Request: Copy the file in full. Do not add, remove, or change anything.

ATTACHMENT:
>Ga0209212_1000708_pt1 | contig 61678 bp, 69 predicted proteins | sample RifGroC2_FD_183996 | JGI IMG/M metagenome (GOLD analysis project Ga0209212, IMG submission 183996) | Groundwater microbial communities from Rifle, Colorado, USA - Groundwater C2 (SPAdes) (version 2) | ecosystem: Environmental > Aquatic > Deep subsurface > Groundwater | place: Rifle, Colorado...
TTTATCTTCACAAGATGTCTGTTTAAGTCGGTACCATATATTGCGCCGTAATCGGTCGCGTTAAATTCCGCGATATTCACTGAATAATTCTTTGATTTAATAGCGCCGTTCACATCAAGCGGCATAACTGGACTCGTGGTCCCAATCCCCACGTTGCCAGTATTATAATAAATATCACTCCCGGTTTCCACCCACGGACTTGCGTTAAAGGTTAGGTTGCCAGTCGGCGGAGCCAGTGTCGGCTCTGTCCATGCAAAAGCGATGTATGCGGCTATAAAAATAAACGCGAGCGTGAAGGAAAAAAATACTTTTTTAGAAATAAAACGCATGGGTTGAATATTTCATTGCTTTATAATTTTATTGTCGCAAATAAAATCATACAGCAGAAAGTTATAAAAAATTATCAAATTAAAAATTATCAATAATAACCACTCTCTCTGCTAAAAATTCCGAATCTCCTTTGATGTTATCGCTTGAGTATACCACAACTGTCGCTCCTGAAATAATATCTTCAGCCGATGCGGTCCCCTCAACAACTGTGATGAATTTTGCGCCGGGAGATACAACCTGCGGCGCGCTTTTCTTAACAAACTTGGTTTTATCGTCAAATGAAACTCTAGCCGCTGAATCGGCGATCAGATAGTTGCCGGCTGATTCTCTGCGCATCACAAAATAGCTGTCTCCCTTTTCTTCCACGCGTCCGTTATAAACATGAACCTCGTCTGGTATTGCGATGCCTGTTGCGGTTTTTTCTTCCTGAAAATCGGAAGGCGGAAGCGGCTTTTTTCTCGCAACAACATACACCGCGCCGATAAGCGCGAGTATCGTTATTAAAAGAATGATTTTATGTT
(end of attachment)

>Ga0209212_1000708_pt1 | contig 61678 bp, 69 predicted proteins | sample RifGroC2_FD_183996 | JGI IMG/M metagenome (GOLD analysis project Ga0209212, IMG submission 183996) | Groundwater microbial communities from Rifle, Colorado, USA - Groundwater C2 (SPAdes) (version 2) | ecosystem: Environmental > Aquatic > Deep subsurface > Groundwater | place: Rifle, Colorado...
TTTATCTTCACAAGATGTCTGTTTAAGTCGGTACCATATATTGCGCCGTAATCGGTCGCGTTAAATTCCGCGATATTCACTGAATAATTCTTTGATTTAATAGCGCCGTTCACATCAAGCGGCATAACTGGACTCGTGGTCCCAATCCCCACGTTGCCAGTATTATAATAAATATCACTCCCGGTTTCCACCCACGGACTTGCGTTAAAGGTTAGGTTGCCAGTCGGCGGAGCCAGTGTCGGCTCTGTCCATGCAAAAGCGATGTATGCGGCTATAAAAATAAACGCGAGCGTGAAGGAAAAAAATACTTTTTTAGAAATAAAACGCATGGGTTGAATATTTCATTGCTTTATAATTTTATTGTCGCAAATAAAATCATACAGCAGAAAGTTATAAAAAATTATCAAATTAAAAATTATCAATAATAACCACTCTCTCTGCTAAAAATTCCGAATCTCCTTTGATGTTATCGCTTGAGTATACCACAACTGTCGCTCCTGAAATAATATCTTCAGCCGATGCGGTCCCCTCAACAACTGTGATGAATTTTGCGCCGGGAGATACAACCTGCGGCGCGCTTTTCTTAACAAACTTGGTTTTATCGTCAAATGAAACTCTAGCCGCTGAATCGGCGATCAGATAGTTGCCGGCTGATTCTCTGCGCATCACAAAATAGCTGTCTCCCTTTTCTTCCACGCGTCCGTTATAAACATGAACCTCGTCTGGTATTGCGATGCCTGTTGCGGTTTTTTCTTCCTGAAAATCGGAAGGCGGAAGCGGCTTTTTTCTCGCAACAACATACACCGCGCCGATAAGCGCGAGTATCGTTATTAAAAGAATGATTTTATGTT